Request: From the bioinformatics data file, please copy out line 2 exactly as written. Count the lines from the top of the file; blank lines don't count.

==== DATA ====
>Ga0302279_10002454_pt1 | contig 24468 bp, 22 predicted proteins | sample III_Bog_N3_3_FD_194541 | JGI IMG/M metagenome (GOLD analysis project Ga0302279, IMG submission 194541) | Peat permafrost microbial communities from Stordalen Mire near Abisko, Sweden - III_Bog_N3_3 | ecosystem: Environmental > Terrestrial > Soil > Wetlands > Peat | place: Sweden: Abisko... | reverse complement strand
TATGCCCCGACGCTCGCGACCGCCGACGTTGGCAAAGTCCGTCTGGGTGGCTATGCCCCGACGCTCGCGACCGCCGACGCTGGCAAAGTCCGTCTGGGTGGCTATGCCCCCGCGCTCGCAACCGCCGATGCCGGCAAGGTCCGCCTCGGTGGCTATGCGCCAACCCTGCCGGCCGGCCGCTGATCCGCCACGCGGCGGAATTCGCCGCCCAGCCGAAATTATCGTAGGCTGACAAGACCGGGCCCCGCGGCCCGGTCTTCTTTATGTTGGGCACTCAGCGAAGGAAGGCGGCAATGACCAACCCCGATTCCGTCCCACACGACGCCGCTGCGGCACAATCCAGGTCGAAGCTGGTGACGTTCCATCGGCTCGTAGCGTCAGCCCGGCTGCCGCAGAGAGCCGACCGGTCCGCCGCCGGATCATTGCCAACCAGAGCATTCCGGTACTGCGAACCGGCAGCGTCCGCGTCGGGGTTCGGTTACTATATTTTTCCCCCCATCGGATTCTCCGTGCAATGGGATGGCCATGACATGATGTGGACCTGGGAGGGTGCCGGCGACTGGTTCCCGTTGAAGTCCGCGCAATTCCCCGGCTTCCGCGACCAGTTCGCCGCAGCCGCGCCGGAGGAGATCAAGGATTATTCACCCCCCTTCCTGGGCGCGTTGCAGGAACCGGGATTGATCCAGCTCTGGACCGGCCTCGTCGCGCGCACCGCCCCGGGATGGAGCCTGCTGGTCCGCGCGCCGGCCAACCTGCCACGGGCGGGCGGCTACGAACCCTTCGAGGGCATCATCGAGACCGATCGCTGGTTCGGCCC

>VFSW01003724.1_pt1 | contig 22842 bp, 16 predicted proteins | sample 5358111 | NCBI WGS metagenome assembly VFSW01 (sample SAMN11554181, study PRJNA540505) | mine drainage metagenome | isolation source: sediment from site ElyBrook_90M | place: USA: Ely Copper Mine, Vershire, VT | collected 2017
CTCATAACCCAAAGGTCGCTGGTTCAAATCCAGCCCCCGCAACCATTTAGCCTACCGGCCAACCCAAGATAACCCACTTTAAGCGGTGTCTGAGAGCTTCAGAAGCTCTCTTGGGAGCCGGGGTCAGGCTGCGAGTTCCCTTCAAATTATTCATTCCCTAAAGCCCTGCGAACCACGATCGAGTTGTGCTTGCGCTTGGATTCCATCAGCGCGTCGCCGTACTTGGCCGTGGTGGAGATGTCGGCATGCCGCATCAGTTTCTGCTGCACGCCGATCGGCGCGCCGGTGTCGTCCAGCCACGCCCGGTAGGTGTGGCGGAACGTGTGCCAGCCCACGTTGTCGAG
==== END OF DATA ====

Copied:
TATGCCCCGACGCTCGCGACCGCCGACGTTGGCAAAGTCCGTCTGGGTGGCTATGCCCCGACGCTCGCGACCGCCGACGCTGGCAAAGTCCGTCTGGGTGGCTATGCCCCCGCGCTCGCAACCGCCGATGCCGGCAAGGTCCGCCTCGGTGGCTATGCGCCAACCCTGCCGGCCGGCCGCTGATCCGCCACGCGGCGGAATTCGCCGCCCAGCCGAAATTATCGTAGGCTGACAAGACCGGGCCCCGCGGCCCGGTCTTCTTTATGTTGGGCACTCAGCGAAGGAAGGCGGCAATGACCAACCCCGATTCCGTCCCACACGACGCCGCTGCGGCACAATCCAGGTCGAAGCTGGTGACGTTCCATCGGCTCGTAGCGTCAGCCCGGCTGCCGCAGAGAGCCGACCGGTCCGCCGCCGGATCATTGCCAACCAGAGCATTCCGGTACTGCGAACCGGCAGCGTCCGCGTCGGGGTTCGGTTACTATATTTTTCCCCCCATCGGATTCTCCGTGCAATGGGATGGCCATGACATGATGTGGACCTGGGAGGGTGCCGGCGACTGGTTCCCGTTGAAGTCCGCGCAATTCCCCGGCTTCCGCGACCAGTTCGCCGCAGCCGCGCCGGAGGAGATCAAGGATTATTCACCCCCCTTCCTGGGCGCGTTGCAGGAACCGGGATTGATCCAGCTCTGGACCGGCCTCGTCGCGCGCACCGCCCCGGGATGGAGCCTGCTGGTCCGCGCGCCGGCCAACCTGCCACGGGCGGGCGGCTACGAACCCTTCGAGGGCATCATCGAGACCGATCGCTGGTTCGGCCC